The opinion of the court was delivered by: RICHARD CASEY, District Judge
Mildred Martinez ("Plaintiff) sues her former employer, New York
State Assemblyman Steven Sanders ("Defendant"), alleging that she was
terminated in violation of the: (1) First Amendment to the U.S.
Constitution; (2) Free Speech Clause of the New York State Constitution;
(3) Employee Retirement Income Security Act of 1974 ("ERISA"); and (4)
Equal Protection Clause of the New York State Constitution. Plaintiff
also seeks various forms of injunctive relief, including reinstatement to
her position.*fn1 Defendant now moves to dismiss the complaint pursuant
to Federal Rules of Civil Procedure 12(b)(2) and (6) and to strike
allegedly immaterial and impertinent matter from the complaint pursuant
to Federal Rule of Civil Procedure 12(f). For the reasons set forth
below, Defendant's motion is GRANTED IN PART AND DENIED IN
For purposes of this motion, the Complaint's factual allegations are
accepted as true and all inferences are drawn in Plaintiff's favor. See Connolly v.
McCall, 286 F.2d 122, 125 (2d Cir. 2001).
Plaintiff has worked as a political activist in New York City since
1980. (Second Amended Complaint [Compl] ¶ 8.) During the course of
her political career, Plaintiff developed an "extensive political
network . . . consisting of voters and street campaigners" in the Lower
East Side. (Id.) Plaintiff worked for Assemblyman Sheldon
Silver from 1979 until 1995. (Id. ¶¶ 9, 17.) In 1995, after
a redrawing of political district lines, Plaintiff requested a transfer
to Defendant's office so that she could continue to serve the Lower East
Side. (Id. ¶ 17.) On September 5, 1995, Defendant hired
Plaintiff as a full-time employee.*fn2 (Id. ¶¶ 17-18;
Employer's Report of Work-Related Accident/Occupational Disease, Ex. A to
Defendant's Reply Memorandum.)
Plaintiff alleges that Defendant requires his employees to support only
the political candidates that he endorses. (Compl. ¶¶ 6, 14, 30, 127.)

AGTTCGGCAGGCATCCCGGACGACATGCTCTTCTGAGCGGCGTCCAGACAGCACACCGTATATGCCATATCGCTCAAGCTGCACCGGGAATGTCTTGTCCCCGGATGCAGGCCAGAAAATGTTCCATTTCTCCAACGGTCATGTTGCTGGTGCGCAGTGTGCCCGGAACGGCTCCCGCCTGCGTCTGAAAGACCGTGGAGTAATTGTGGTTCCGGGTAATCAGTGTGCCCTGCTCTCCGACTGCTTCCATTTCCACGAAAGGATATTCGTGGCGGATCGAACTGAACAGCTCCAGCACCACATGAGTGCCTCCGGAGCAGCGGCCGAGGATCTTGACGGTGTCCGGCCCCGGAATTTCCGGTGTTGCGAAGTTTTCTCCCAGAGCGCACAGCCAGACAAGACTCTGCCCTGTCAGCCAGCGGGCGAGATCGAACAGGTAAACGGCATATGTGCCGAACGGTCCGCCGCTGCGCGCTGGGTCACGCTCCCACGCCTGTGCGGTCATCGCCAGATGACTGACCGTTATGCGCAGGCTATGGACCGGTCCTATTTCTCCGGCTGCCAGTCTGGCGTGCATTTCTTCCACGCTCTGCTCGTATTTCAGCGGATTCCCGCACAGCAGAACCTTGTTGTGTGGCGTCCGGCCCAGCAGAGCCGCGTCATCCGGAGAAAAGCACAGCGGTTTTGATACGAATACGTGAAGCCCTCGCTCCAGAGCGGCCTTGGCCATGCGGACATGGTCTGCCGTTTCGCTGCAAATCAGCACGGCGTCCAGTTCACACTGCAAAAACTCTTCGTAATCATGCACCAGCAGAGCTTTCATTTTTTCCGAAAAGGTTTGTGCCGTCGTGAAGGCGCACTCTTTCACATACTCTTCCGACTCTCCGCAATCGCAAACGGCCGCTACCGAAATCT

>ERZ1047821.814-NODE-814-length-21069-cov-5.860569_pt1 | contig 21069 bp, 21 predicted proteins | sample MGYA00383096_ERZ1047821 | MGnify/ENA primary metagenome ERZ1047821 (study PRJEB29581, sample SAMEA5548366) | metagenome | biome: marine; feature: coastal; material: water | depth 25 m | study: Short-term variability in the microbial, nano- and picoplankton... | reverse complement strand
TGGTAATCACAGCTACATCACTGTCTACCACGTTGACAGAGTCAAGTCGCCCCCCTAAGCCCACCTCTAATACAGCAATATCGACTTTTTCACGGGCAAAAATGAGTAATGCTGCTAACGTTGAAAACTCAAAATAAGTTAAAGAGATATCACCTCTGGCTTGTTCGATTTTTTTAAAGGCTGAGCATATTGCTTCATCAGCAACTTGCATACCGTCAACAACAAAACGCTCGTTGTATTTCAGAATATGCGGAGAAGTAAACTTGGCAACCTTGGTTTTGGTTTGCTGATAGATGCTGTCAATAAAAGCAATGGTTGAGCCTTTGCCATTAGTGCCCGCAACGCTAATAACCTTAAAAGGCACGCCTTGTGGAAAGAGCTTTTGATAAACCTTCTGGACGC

Plaintiff further alleges that Defendant threatens his employees with
termination and loss of their pension rights if they refuse to support
and campaign for his chosen political candidates. (Id. ¶
23.) Plaintiff alleges that to this end, Defendant required her to use vacation and sick time, as well as weekends, to
participate in campaign activities for his chosen candidates.
(Id. ¶ 24.) These campaign activities included soliciting
voters by phone, campaigning in the community, and handing-out flyers.
(Id. ¶¶ 25, 33.)
In 2001, Mark Green and Fernando Ferrer both sought the Democratic
nomination for New York City mayor. (Id. ¶¶ 37-39, 42.)
Defendant, who supported Green, asked his employees to lobby and campaign
for Green's nomination. (Id. ¶¶ 38-39.) Defendant wanted his
employees to recruit Hispanic political activists in the Lower East Side
to support Green's mayoral candidacy. (Id. ¶ 39.) Despite
the fact that Plaintiff informed Defendant that she intended to support
Ferrer, Defendant pressured her to campaign for Green. (Id.
¶¶ 42, 46.) When Plaintiff informed Defendant that she would not
support Green because she was strongly committed to the Ferrer campaign,
Defendant told her that he would not force her to campaign for Green, but